Buried in the middle of Brian Ganson and Achim Wennmann’s insightful analysis of business and conflict is a statement which will resonate as much with practitioners inside companies, as with those outside them. ‘There is,’ they write, ‘a significant disconnect between…..largely aspirational norms and standards, and experience on the ground.’
In the international policy arena this disconnect has hampered efforts to either control behaviour of or enlist support from those companies which are increasingly incentivised to invest in riskier countries and regions. Over-arching rules and structures dominate; varied local and pragmatic solutions are underplayed.
So why the resonance? Why does their analysis apply as much within companies as outside?
In a large part of course it’s because the corporate world mirrors that of the international policy maker. The stakeholders who influence decisions at the executive level tend to be those focusing on policy, regulation and state-building. At a local level interests are more likely to prioritise particular local circumstances – conflict or otherwise – where life can be messy, dynamic and fragile. Those closest to the conflict are often a long way (literally and figuratively) from the boardroom.
It’s also a lack of experienced resources: as Ganson and Wennmann point out very few companies employ conflict resolution specialists and ‘peace is not an area for amateurs’. But it’s more than this. Many companies also neglect the ways in which a range of corporate activity (employment, training and supply chain management being three most obvious) might be brought to bear to contribute to stability and mitigate risk, consigning responses instead into a silo marked ‘CSR’. And in multi-billion dollar projects, scant regard can be given to interventions costing mere thousands – even though low-cost responses may be more effective in fragile contexts.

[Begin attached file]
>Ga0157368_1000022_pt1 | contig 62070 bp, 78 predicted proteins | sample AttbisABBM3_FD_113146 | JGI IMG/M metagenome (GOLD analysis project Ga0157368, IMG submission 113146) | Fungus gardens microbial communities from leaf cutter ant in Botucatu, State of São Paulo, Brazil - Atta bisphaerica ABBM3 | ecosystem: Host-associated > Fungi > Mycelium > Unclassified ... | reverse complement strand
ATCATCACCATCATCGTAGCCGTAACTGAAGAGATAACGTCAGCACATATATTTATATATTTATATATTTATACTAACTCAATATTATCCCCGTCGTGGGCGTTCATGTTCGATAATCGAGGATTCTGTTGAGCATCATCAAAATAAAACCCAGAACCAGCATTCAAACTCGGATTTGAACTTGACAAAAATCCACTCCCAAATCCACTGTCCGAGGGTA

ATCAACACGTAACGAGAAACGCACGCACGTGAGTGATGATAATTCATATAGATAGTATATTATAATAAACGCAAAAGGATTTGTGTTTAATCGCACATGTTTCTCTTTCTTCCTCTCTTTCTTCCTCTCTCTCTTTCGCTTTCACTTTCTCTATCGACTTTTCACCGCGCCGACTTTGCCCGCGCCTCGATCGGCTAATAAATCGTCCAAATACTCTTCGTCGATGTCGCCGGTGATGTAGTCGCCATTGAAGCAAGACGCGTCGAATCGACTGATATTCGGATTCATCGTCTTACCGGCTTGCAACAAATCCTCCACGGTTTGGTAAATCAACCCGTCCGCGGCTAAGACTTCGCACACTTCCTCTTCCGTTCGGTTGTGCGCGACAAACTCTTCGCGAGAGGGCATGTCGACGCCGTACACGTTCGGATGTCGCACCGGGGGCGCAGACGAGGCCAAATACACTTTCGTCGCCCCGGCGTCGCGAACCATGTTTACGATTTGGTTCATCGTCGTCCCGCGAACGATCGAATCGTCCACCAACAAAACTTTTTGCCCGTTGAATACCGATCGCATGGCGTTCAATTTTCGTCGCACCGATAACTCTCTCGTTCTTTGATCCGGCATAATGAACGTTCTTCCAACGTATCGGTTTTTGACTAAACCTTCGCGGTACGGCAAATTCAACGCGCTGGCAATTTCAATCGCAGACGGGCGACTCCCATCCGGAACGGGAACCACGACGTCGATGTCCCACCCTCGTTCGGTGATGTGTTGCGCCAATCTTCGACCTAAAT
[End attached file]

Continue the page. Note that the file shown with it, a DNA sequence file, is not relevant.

So if the problem at the heart of Ganson and Wennmann’s analysis has its mirror image within companies, might the solutions be similarly reflected? Partly. Without question, companies should also implement inclusive and fit-for-propose mechanisms that analyse conflict, interrupt its escalation, resolve grievances and put in place locally-credible plans.
But companies can - and should - go further:
- They should also choose carefully, invest in and listen to, frontline staff. Crucially companies need to recognise and manage the particular tensions that staff recruited from, then expected to work in, conflict environments might face.
- Corporate policy and decision-making frameworks should be flexible enough to respond to and accommodate local circumstance. They are enablers, not ends in themselves.
- Companies should cast a wider net to bring in expertise to address problems of fragility. Yes, the conflict resolution sphere has much to offer. But so too do others: specialists in polling and communications techniques for example; or from particular geographies; or from sectors relevant to local economic circumstances.
This book gives the debate a valuable shove away from the proselytising of grand designs, and towards workable and effective locally-driven solutions – as much within the corporate sphere as outside it. If nothing else Ganson and Wennmann make a powerful plea for moving from ‘an obsessive focus on rules and structures towards adaptive systems.’ Without altering the centre of gravity towards local and pragmatic responses, the nexus between business and conflict will remain one that is long on diagnosis and short on cures. Cures. Plural.
 Business and Conflict in Fragile States: The Case for Pragmatic Solutions by Brian Ganson and Achim Wennmann, IISS 2016.